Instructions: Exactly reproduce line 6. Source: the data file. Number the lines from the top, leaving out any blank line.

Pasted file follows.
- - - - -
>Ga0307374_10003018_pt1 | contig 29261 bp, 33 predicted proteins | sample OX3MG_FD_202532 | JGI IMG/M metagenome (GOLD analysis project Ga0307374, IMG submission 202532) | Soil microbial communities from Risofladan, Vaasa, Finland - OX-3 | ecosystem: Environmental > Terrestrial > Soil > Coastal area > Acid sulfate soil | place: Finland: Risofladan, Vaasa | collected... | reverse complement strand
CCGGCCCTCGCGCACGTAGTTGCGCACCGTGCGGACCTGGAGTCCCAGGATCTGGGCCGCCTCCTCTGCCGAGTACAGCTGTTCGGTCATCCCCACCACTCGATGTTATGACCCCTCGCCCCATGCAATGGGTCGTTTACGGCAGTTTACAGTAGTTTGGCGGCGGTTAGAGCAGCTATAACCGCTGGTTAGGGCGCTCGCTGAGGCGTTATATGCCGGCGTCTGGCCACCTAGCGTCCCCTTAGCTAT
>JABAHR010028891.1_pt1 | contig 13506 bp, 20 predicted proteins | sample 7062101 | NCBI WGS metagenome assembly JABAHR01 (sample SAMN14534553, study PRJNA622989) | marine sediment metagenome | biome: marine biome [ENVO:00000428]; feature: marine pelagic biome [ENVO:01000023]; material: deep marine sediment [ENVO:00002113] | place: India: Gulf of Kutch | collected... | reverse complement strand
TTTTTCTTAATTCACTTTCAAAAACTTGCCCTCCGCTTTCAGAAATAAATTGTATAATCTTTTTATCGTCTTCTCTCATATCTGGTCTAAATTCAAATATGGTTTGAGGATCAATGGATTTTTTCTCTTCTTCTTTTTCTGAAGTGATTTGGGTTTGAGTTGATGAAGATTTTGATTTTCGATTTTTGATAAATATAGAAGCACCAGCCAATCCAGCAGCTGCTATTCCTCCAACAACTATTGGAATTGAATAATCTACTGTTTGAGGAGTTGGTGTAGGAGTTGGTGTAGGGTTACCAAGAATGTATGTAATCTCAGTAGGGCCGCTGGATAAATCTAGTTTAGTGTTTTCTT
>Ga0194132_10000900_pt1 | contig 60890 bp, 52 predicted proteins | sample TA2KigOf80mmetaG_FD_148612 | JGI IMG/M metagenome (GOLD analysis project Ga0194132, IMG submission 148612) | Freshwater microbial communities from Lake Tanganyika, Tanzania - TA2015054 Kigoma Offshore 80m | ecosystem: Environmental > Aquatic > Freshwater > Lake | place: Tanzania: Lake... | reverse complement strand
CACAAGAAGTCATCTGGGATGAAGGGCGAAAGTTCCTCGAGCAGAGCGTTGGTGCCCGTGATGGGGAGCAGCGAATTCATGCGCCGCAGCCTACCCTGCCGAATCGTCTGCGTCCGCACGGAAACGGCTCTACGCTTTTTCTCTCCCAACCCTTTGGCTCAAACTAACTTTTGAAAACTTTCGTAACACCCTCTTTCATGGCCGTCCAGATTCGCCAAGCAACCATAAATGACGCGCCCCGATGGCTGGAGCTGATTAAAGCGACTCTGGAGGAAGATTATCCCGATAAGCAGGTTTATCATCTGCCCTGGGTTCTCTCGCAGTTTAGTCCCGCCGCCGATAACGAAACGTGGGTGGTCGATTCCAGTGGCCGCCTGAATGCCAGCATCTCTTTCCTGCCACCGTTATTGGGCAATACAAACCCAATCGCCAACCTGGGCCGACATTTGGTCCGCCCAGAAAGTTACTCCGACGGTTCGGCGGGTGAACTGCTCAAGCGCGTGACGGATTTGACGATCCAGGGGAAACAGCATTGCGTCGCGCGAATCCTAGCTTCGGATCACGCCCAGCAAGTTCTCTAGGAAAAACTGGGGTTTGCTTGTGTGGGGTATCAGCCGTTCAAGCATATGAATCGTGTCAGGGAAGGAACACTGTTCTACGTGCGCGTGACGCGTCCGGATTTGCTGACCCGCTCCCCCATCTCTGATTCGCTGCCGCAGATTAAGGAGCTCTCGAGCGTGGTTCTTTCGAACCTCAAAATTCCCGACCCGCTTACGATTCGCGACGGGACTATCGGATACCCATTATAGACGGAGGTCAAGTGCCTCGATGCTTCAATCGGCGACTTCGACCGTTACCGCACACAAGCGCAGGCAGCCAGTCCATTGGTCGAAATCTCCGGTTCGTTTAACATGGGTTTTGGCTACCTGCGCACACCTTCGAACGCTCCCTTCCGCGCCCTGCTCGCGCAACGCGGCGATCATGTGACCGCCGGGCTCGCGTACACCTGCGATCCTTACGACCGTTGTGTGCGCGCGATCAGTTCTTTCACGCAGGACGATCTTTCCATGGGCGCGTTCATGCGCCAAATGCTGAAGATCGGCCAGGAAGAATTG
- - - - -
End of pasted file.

CACAAGAAGTCATCTGGGATGAAGGGCGAAAGTTCCTCGAGCAGAGCGTTGGTGCCCGTGATGGGGAGCAGCGAATTCATGCGCCGCAGCCTACCCTGCCGAATCGTCTGCGTCCGCACGGAAACGGCTCTACGCTTTTTCTCTCCCAACCCTTTGGCTCAAACTAACTTTTGAAAACTTTCGTAACACCCTCTTTCATGGCCGTCCAGATTCGCCAAGCAACCATAAATGACGCGCCCCGATGGCTGGAGCTGATTAAAGCGACTCTGGAGGAAGATTATCCCGATAAGCAGGTTTATCATCTGCCCTGGGTTCTCTCGCAGTTTAGTCCCGCCGCCGATAACGAAACGTGGGTGGTCGATTCCAGTGGCCGCCTGAATGCCAGCATCTCTTTCCTGCCACCGTTATTGGGCAATACAAACCCAATCGCCAACCTGGGCCGACATTTGGTCCGCCCAGAAAGTTACTCCGACGGTTCGGCGGGTGAACTGCTCAAGCGCGTGACGGATTTGACGATCCAGGGGAAACAGCATTGCGTCGCGCGAATCCTAGCTTCGGATCACGCCCAGCAAGTTCTCTAGGAAAAACTGGGGTTTGCTTGTGTGGGGTATCAGCCGTTCAAGCATATGAATCGTGTCAGGGAAGGAACACTGTTCTACGTGCGCGTGACGCGTCCGGATTTGCTGACCCGCTCCCCCATCTCTGATTCGCTGCCGCAGATTAAGGAGCTCTCGAGCGTGGTTCTTTCGAACCTCAAAATTCCCGACCCGCTTACGATTCGCGACGGGACTATCGGATACCCATTATAGACGGAGGTCAAGTGCCTCGATGCTTCAATCGGCGACTTCGACCGTTACCGCACACAAGCGCAGGCAGCCAGTCCATTGGTCGAAATCTCCGGTTCGTTTAACATGGGTTTTGGCTACCTGCGCACACCTTCGAACGCTCCCTTCCGCGCCCTGCTCGCGCAACGCGGCGATCATGTGACCGCCGGGCTCGCGTACACCTGCGATCCTTACGACCGTTGTGTGCGCGCGATCAGTTCTTTCACGCAGGACGATCTTTCCATGGGCGCGTTCATGCGCCAAATGCTGAAGATCGGCCAGGAAGAATTG